Stop jibes and listen to our SEF worries
The education minister has come under fire from teaching unions for dismissing concerns about the school effectiveness framework (SEF) as "baloney".
Leighton Andrews denied there were genuine concerns about SEF and said he would not put up with any "whingeing" about the attainment-raising policy.
Writing in today's TES Cymru, the minister called SEF a "route map to better performance" and told detractors to "get used to it".
Leading academics, union leaders and teachers have expressed concerns about the direction of SEF, which is the Assembly government's over- arching policy for educational improvement.
They say its aims are vague and confusing.
Last week, a survey by heads' union NAHT Cymru found that half of heads did not believe SEF will increase standards, and more than 50 per cent of classroom teachers did not know what SEF was actually about.
NAHT Cymru acting director Iwan Guy called Mr Andrews' response to the survey "disappointing".
"This is certainly not the language we would expect of a minister," he said.
Phil Dixon, director of the Association of Teachers and Lecturers Cymru, said: "These comments aren't helpful. There are genuine concerns about SEF.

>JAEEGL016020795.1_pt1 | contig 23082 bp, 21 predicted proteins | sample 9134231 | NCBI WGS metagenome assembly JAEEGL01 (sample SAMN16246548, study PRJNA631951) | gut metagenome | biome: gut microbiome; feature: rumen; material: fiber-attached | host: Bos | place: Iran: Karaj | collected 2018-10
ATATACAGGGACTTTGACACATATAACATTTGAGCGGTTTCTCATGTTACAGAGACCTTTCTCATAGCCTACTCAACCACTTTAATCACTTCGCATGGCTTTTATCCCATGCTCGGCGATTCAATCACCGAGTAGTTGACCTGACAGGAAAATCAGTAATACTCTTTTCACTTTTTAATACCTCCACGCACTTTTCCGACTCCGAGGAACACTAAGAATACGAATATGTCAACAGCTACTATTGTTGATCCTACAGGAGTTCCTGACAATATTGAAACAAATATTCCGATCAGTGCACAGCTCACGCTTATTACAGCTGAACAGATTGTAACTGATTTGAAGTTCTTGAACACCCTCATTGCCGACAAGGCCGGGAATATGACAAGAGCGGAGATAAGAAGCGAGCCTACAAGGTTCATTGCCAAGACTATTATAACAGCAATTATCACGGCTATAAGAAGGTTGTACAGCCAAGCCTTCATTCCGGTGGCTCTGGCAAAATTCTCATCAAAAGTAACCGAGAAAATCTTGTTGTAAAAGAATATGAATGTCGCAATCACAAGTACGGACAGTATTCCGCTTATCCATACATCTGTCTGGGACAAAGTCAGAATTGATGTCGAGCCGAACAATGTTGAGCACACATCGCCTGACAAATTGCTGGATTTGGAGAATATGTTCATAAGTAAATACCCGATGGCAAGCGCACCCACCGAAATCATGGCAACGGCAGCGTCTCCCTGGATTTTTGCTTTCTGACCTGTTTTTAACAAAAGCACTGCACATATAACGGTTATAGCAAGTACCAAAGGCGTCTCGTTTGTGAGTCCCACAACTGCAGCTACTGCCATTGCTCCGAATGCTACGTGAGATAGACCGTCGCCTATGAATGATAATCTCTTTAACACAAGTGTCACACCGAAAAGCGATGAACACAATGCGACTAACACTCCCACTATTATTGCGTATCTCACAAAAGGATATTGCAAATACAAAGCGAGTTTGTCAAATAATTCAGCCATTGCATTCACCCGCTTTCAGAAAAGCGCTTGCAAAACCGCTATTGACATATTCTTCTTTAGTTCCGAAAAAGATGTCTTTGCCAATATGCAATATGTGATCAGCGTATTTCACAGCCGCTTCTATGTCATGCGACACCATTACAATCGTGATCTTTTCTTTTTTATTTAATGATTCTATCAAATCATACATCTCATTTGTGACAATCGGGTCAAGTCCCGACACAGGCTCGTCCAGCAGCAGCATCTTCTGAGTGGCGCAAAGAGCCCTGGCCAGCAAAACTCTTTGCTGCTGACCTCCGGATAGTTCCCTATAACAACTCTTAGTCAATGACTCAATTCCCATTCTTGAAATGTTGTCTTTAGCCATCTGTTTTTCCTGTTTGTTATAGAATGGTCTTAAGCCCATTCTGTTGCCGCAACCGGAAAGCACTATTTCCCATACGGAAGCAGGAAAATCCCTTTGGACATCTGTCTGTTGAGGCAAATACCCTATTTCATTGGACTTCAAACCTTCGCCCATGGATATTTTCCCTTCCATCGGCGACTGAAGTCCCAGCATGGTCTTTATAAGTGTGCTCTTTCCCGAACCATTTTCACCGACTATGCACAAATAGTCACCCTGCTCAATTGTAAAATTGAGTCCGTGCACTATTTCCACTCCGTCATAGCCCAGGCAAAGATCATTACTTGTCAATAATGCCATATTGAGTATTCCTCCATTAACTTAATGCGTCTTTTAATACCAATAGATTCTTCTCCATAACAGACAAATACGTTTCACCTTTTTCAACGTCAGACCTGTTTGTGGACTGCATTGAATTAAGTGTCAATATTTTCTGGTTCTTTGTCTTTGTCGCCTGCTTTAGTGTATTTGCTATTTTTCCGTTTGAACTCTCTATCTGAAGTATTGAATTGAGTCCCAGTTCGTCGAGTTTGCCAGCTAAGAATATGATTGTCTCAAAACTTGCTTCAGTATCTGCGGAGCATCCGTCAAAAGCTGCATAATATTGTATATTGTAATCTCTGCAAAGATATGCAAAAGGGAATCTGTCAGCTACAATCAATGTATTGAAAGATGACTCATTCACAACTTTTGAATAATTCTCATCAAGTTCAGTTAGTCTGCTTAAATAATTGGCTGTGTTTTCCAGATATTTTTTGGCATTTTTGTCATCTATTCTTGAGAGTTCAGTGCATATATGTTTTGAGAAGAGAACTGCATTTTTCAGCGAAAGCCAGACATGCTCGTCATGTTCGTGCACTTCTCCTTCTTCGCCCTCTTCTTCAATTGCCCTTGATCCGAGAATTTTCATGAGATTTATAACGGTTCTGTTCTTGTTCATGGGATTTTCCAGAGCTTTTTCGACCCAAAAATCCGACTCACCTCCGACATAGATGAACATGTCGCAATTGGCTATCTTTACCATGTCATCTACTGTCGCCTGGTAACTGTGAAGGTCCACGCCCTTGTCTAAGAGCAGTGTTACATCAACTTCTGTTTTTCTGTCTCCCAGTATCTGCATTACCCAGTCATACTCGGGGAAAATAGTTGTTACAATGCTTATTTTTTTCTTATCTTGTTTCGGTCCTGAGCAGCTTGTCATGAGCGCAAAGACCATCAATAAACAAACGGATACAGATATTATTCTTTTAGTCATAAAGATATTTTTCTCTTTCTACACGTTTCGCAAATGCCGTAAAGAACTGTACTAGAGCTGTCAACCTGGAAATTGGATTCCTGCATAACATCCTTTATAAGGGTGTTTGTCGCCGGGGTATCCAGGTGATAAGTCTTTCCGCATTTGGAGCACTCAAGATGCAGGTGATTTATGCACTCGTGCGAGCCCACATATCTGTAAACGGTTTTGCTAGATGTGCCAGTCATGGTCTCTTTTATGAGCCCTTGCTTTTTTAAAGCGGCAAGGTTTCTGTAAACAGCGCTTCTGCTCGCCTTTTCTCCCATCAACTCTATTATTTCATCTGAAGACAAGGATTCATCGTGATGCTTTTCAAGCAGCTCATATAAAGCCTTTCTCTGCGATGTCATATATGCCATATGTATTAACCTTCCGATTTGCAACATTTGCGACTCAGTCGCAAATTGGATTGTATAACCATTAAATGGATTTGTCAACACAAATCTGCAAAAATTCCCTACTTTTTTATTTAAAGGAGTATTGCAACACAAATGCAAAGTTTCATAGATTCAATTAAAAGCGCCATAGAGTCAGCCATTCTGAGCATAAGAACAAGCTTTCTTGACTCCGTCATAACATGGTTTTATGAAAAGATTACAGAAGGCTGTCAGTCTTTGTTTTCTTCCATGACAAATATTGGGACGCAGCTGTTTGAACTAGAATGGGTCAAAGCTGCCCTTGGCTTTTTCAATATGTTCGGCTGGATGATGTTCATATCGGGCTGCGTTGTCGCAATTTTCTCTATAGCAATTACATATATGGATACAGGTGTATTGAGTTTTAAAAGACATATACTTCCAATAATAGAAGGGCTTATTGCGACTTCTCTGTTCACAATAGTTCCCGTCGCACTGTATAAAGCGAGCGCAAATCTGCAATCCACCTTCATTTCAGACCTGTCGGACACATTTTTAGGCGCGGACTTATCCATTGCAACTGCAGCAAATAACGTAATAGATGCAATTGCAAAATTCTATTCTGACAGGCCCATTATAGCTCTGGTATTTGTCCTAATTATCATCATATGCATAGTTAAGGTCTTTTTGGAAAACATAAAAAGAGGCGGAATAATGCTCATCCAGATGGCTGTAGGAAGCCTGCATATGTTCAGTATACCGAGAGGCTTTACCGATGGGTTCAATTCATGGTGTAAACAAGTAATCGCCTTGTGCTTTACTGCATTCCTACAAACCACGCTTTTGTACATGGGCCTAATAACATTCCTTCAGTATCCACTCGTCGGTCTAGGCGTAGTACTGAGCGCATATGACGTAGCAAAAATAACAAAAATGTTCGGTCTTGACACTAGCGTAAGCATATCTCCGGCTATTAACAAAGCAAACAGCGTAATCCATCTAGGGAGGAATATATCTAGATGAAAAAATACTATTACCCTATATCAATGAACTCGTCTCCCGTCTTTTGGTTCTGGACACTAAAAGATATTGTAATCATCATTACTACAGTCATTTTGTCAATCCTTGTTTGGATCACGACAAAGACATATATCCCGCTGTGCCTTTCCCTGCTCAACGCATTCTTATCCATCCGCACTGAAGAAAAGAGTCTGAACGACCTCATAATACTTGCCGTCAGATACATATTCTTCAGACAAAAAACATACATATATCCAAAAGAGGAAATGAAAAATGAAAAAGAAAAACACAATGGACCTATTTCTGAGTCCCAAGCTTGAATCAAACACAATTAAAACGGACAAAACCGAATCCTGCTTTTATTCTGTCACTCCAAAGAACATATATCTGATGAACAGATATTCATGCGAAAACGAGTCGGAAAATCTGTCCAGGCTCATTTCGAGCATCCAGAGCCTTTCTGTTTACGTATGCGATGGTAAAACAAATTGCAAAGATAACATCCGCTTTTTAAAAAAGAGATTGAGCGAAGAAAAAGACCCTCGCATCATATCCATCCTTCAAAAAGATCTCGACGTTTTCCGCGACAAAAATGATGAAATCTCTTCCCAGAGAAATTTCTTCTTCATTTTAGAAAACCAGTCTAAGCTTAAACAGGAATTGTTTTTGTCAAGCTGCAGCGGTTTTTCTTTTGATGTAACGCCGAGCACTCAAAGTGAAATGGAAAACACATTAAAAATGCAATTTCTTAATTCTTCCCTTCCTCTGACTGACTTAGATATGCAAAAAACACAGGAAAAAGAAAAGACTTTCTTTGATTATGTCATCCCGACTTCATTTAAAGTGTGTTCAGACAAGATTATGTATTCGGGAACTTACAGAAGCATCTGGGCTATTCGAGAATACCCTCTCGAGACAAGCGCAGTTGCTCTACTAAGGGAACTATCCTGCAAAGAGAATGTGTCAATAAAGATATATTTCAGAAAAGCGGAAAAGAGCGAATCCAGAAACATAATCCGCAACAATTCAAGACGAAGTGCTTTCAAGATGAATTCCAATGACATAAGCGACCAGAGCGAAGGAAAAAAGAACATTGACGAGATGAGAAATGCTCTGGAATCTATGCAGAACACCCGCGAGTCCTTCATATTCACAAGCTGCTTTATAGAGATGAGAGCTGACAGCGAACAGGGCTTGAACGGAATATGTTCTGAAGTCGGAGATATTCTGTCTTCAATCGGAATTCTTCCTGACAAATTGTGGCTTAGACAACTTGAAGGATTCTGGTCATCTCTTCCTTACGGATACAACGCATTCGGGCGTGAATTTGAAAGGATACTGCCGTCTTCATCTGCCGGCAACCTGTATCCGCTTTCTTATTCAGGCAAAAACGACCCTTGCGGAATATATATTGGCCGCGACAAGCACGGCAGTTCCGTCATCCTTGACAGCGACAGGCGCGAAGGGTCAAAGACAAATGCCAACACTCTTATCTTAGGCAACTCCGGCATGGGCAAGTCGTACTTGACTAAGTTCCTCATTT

"Those who have come across it are keen on its general direction, but there's still a great deal of confusion.
"I hope we are not getting to the stage where any criticism of the government is perceived as negative.
"It is important the minister listens to genuine concerns and realises they have to be taken seriously."
David Evans, secretary of NUT Cymru, said Mr Andrews should now take a "long, hard look" at SEF.
"Teachers still don't necessarily understand what SEF means to them," he said.
"We know the government has put a lot of time and effort into explaining it, but maybe it's targeted the wrong people?"
Liberal Democrat education spokeswoman Jenny Randerson said it was a mistake to "dismiss" the concerns of those in the classroom who "know what they are talking about".
Writing in today's TES Cymru, Mr Andrews admitted he was not a "natural convert" to SEF as he dislikes jargon, but was persuaded of its importance by an enthusiastic head and by seeing it in action.
He said SEF is firmly in line with his mantra of better implementation, fewer initiatives and keeping it simple, but warned there would be "no quick wins".
He also invited practitioners to contact him directly if they had any ideas as to how things could be made simpler.
Despite the criticism, the Assembly government claims there has been "great buy-in" to the SEF and all local authorities have given a "clear commitment" to take it forward at a local and regional level. Recent conferences for 860 practitioners received "extremely positive feedback", it said.
- Original headline: Stop jibes and listen to our SEF worries, say unions